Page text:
No, not by any current science nor science at the time. Most of Snow Crash is made up of very interesting pseudo-science or promising (in 1992) proto-science.
As to the idea of a human "base language" - the search for a "universal language" has been a common theme of myths, occult groups, pseudoscience, and pre-analytic philosophy since time immemorial. The reality is that it is a completely open question in modern, fact-based linguistics as to whether there is even a single genesis of language in humans. Let alone something as detailed and universally applicable as what's present in Snow Crash. Most modern linguists and psychologists also believe that language evolved continuously from non-language, i.e. there wasn't a primate who "could not" speak, and then her child who "could" - rather that communication grew gradually more complex over generations.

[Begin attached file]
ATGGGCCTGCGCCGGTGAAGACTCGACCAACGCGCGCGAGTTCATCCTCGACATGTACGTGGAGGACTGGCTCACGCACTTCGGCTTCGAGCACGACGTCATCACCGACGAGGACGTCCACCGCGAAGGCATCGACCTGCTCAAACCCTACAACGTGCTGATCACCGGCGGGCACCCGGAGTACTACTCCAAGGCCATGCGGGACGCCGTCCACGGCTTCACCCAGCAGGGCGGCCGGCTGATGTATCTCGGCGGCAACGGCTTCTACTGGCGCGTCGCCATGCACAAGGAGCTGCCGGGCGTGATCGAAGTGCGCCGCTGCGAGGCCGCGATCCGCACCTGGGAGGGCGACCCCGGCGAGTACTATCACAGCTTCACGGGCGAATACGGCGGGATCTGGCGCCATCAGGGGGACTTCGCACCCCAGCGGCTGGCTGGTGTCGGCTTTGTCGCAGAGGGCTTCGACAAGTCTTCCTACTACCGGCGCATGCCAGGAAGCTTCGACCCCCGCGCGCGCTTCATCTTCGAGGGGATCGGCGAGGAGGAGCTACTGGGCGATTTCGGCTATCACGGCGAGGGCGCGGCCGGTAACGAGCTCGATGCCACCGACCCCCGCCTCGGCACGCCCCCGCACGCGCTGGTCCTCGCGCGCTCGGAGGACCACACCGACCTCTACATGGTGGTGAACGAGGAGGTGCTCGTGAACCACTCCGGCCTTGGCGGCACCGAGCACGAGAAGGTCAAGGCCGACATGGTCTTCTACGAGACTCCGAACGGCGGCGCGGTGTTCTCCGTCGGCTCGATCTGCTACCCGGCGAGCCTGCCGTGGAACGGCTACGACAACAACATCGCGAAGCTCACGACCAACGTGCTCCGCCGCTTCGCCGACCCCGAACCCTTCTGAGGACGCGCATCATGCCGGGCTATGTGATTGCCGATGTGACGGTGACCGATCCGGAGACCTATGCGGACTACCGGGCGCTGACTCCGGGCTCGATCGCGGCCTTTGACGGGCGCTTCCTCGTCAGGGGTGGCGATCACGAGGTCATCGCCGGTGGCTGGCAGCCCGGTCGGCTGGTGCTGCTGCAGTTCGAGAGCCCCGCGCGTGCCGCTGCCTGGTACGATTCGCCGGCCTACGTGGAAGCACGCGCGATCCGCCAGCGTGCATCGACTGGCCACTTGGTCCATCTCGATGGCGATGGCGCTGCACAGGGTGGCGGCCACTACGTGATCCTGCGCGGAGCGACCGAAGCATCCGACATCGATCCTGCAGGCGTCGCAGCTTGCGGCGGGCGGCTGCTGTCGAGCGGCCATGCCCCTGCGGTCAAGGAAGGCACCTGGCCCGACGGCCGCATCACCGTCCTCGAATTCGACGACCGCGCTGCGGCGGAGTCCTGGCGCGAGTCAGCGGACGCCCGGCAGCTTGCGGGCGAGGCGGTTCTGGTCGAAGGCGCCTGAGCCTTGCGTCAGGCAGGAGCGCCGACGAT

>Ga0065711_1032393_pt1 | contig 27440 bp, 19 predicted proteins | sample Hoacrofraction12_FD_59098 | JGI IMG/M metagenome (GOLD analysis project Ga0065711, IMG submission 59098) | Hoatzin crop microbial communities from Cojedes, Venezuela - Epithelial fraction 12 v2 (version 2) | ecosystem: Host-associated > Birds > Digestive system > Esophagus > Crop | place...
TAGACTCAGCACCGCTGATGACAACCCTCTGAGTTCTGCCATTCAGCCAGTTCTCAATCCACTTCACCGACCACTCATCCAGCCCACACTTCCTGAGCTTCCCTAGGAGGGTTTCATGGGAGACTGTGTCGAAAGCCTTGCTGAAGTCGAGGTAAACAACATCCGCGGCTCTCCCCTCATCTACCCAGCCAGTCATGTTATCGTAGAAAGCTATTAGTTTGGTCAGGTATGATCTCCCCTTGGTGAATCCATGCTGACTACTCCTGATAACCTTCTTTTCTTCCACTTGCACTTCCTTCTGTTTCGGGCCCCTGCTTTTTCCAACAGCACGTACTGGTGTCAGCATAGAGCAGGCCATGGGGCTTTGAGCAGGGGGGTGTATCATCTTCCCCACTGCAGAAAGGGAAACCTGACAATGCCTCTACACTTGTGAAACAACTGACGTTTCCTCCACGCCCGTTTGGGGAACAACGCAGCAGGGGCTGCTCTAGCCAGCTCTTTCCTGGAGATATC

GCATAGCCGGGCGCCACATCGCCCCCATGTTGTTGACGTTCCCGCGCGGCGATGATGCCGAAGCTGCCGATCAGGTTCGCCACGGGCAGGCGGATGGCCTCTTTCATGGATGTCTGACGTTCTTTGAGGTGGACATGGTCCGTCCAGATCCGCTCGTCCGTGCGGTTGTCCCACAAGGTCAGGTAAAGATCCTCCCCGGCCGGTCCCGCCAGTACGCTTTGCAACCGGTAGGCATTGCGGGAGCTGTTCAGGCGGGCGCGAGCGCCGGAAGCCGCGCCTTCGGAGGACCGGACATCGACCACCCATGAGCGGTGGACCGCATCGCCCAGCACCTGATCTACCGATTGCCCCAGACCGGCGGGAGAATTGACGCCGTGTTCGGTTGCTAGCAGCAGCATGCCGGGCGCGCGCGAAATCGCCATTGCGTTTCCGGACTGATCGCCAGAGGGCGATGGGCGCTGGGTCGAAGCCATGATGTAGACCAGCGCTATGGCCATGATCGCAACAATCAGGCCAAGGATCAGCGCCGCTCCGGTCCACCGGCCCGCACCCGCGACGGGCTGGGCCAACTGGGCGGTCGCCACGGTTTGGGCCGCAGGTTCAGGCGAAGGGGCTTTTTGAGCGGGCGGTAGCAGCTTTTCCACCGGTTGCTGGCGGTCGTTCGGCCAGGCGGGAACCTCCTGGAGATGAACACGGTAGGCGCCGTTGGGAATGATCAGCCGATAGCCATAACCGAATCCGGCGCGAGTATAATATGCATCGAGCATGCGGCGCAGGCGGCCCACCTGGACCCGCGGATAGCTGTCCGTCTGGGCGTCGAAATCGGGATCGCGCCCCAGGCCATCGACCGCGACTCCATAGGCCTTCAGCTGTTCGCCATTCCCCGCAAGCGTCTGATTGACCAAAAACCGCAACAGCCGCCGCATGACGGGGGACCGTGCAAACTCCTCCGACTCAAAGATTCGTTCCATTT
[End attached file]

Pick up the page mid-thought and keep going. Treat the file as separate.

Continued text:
When Snow Crash was written, the field of memetics was popular. Depending on who and when you ask, memetics is either an excellent explanation of cultural transfer, a reasonable model of cultural transfer not tied strongly to reality, or a useless field that, at its best, provides a more complicated explanation for things we could already explain. "Memetics" survives today primarily as a way to alert someone they're going to be looking at cute cat pictures; one thing about a protoscience, is that very few successfully play out into real sciences.
The bare idea that language acts can influence people's views and actions is of course true, but by no measure can that statement, at that level, be called science.